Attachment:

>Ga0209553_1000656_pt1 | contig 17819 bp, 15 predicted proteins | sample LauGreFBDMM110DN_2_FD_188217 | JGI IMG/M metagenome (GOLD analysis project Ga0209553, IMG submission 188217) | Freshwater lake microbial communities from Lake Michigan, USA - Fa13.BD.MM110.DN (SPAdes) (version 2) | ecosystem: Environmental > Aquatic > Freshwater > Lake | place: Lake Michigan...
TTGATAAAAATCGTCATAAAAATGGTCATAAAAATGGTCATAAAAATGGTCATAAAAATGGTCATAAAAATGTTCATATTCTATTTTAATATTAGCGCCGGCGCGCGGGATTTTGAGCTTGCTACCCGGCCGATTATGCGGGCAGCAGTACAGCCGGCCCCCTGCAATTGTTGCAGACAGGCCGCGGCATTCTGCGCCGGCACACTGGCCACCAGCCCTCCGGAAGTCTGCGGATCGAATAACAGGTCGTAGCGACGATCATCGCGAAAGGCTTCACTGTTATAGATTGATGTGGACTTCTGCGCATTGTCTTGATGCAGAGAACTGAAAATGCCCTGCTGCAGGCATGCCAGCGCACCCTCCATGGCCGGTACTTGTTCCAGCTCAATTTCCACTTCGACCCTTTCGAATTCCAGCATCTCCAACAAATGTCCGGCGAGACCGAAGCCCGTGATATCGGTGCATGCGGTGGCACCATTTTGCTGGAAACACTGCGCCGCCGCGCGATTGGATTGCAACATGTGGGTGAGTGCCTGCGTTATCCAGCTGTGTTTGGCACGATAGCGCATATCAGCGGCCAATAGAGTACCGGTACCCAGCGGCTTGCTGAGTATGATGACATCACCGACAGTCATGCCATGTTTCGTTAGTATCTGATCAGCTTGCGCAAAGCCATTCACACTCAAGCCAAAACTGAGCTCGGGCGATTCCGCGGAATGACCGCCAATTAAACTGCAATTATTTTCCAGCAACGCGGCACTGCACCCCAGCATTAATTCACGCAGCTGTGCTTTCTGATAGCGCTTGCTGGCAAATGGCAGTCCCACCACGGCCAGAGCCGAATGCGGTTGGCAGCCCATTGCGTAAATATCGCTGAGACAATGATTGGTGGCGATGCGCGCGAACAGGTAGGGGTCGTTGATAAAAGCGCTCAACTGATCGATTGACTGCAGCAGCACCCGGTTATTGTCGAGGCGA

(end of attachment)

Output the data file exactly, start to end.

>Ga0209553_1000656_pt1 | contig 17819 bp, 15 predicted proteins | sample LauGreFBDMM110DN_2_FD_188217 | JGI IMG/M metagenome (GOLD analysis project Ga0209553, IMG submission 188217) | Freshwater lake microbial communities from Lake Michigan, USA - Fa13.BD.MM110.DN (SPAdes) (version 2) | ecosystem: Environmental > Aquatic > Freshwater > Lake | place: Lake Michigan...
TTGATAAAAATCGTCATAAAAATGGTCATAAAAATGGTCATAAAAATGGTCATAAAAATGGTCATAAAAATGTTCATATTCTATTTTAATATTAGCGCCGGCGCGCGGGATTTTGAGCTTGCTACCCGGCCGATTATGCGGGCAGCAGTACAGCCGGCCCCCTGCAATTGTTGCAGACAGGCCGCGGCATTCTGCGCCGGCACACTGGCCACCAGCCCTCCGGAAGTCTGCGGATCGAATAACAGGTCGTAGCGACGATCATCGCGAAAGGCTTCACTGTTATAGATTGATGTGGACTTCTGCGCATTGTCTTGATGCAGAGAACTGAAAATGCCCTGCTGCAGGCATGCCAGCGCACCCTCCATGGCCGGTACTTGTTCCAGCTCAATTTCCACTTCGACCCTTTCGAATTCCAGCATCTCCAACAAATGTCCGGCGAGACCGAAGCCCGTGATATCGGTGCATGCGGTGGCACCATTTTGCTGGAAACACTGCGCCGCCGCGCGATTGGATTGCAACATGTGGGTGAGTGCCTGCGTTATCCAGCTGTGTTTGGCACGATAGCGCATATCAGCGGCCAATAGAGTACCGGTACCCAGCGGCTTGCTGAGTATGATGACATCACCGACAGTCATGCCATGTTTCGTTAGTATCTGATCAGCTTGCGCAAAGCCATTCACACTCAAGCCAAAACTGAGCTCGGGCGATTCCGCGGAATGACCGCCAATTAAACTGCAATTATTTTCCAGCAACGCGGCACTGCACCCCAGCATTAATTCACGCAGCTGTGCTTTCTGATAGCGCTTGCTGGCAAATGGCAGTCCCACCACGGCCAGAGCCGAATGCGGTTGGCAGCCCATTGCGTAAATATCGCTGAGACAATGATTGGTGGCGATGCGCGCGAACAGGTAGGGGTCGTTGATAAAAGCGCTCAACTGATCGATTGACTGCAGCAGCACCCGGTTATTGTCGAGGCGA